To repeat, the US Department of Energy has put Ecotality's request for more stimulus payments on hold after the charger company admitted that it's having trouble getting financing and may have to declare bankruptcy. Ecotality fessed up to its problems in its latest Securities and Exchange Commission 8-K filing. Ecotality is exploring options including restructuring or sale, but may be forced to file for bankruptcy, the company said in its SEC filing.
Ecotality has counted on DOE funds for its growth. The company has received more than $100 million in federal funds, $99.8 million of which has gone into the construction of EV charging stations primarily through the DOE-sponsored EV Project. 12,000 of the company's chargers may need to be recalled, too.
The federal funds were squeezed in 2011 when the Securities and Exchange Commission investigated Ecotality for insider trading. Ecotality had also been under investigation by the US Department of Labor for possible violations of the Fair Labor Standards Act and the Davis-Bacon Act. However, the charging company continued receiving federal funds until recently.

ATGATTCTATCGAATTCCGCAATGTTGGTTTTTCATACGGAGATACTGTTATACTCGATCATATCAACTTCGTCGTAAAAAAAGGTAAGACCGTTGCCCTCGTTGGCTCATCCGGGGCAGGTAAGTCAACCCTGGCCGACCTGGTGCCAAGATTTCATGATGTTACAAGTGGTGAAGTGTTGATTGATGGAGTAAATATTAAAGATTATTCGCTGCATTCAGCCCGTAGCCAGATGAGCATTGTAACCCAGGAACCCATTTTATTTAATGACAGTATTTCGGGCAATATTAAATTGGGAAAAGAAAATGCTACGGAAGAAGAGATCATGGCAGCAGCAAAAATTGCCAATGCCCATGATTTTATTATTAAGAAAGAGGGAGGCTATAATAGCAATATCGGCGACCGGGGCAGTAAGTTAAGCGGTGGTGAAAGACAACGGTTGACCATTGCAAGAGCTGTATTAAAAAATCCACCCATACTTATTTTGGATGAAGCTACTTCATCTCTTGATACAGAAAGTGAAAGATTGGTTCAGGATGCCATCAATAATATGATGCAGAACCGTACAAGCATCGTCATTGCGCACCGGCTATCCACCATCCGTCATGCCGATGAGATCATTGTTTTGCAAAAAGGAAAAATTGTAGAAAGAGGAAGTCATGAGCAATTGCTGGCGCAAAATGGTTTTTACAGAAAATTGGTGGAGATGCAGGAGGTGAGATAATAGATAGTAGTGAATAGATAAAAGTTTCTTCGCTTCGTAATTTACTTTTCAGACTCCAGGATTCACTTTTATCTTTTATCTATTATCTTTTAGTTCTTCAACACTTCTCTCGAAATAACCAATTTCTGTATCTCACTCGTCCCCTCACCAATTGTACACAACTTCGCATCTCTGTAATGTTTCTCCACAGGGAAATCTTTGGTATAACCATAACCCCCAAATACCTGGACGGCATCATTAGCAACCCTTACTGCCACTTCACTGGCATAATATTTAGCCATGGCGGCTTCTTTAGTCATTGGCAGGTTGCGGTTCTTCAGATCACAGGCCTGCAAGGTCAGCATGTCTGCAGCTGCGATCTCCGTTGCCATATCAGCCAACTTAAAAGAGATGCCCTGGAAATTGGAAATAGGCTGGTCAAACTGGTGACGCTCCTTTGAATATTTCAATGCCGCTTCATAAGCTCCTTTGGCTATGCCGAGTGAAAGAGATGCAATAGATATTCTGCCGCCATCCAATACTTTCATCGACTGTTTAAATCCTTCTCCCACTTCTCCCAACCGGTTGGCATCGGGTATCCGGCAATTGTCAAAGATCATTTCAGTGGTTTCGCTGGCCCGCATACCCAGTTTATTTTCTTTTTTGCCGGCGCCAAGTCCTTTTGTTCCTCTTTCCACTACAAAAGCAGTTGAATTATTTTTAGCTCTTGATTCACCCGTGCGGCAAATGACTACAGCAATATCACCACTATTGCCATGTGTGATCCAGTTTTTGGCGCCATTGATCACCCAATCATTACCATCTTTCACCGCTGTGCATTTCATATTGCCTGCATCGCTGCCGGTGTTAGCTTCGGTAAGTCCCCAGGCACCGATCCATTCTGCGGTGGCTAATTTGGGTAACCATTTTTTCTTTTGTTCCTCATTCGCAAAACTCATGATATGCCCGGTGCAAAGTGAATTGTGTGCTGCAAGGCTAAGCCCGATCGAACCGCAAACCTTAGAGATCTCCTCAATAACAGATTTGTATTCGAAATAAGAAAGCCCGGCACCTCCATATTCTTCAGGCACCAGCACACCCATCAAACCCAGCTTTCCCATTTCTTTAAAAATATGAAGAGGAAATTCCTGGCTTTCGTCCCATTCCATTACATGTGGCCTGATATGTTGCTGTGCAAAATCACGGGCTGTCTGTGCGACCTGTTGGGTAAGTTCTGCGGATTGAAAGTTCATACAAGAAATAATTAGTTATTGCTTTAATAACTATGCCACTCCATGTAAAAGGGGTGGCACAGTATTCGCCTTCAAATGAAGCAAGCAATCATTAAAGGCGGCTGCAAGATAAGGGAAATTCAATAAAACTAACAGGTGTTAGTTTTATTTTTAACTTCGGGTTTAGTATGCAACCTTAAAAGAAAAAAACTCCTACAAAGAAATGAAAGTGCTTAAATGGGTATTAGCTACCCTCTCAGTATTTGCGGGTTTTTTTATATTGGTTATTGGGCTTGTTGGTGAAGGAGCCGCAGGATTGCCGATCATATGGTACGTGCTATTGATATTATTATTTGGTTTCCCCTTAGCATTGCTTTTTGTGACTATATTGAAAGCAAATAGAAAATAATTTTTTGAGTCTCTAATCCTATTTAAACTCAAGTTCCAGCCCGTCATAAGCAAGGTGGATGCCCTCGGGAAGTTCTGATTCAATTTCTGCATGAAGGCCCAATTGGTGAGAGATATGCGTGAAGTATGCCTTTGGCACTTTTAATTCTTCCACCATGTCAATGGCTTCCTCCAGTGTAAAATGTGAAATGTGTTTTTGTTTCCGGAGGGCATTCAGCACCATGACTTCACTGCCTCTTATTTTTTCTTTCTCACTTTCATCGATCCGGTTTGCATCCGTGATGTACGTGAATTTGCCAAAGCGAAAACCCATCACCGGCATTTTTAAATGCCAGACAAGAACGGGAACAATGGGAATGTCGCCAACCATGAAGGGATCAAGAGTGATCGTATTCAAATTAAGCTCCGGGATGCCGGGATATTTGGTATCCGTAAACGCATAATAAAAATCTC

Last week, the DOE announced it was suspending EV Project payments while it investigates the situation and that it comes from Ecotality's inability to secure financing. Ecotality said that it hired restructuring firm FTI Consulting to help find financiers. Ecotality joins the ranks of other companies like Fisker Automotive and formerly-named A123 Systems in surviving the challenges of DOE-backed companies breaking in to the alternative energy marketplace.
As some readers noted, there is a meme growing that all electric vehicle companies fail, especially those that get government money. Granted, there are many troubled plug-in-vehicle-related companies, but some are successful. And if it's just failure we're interested in, then there are plenty of gasoline and automotive companies that are no longer in business, even when they got government subsidies. That's not really news, but it's worth repeating.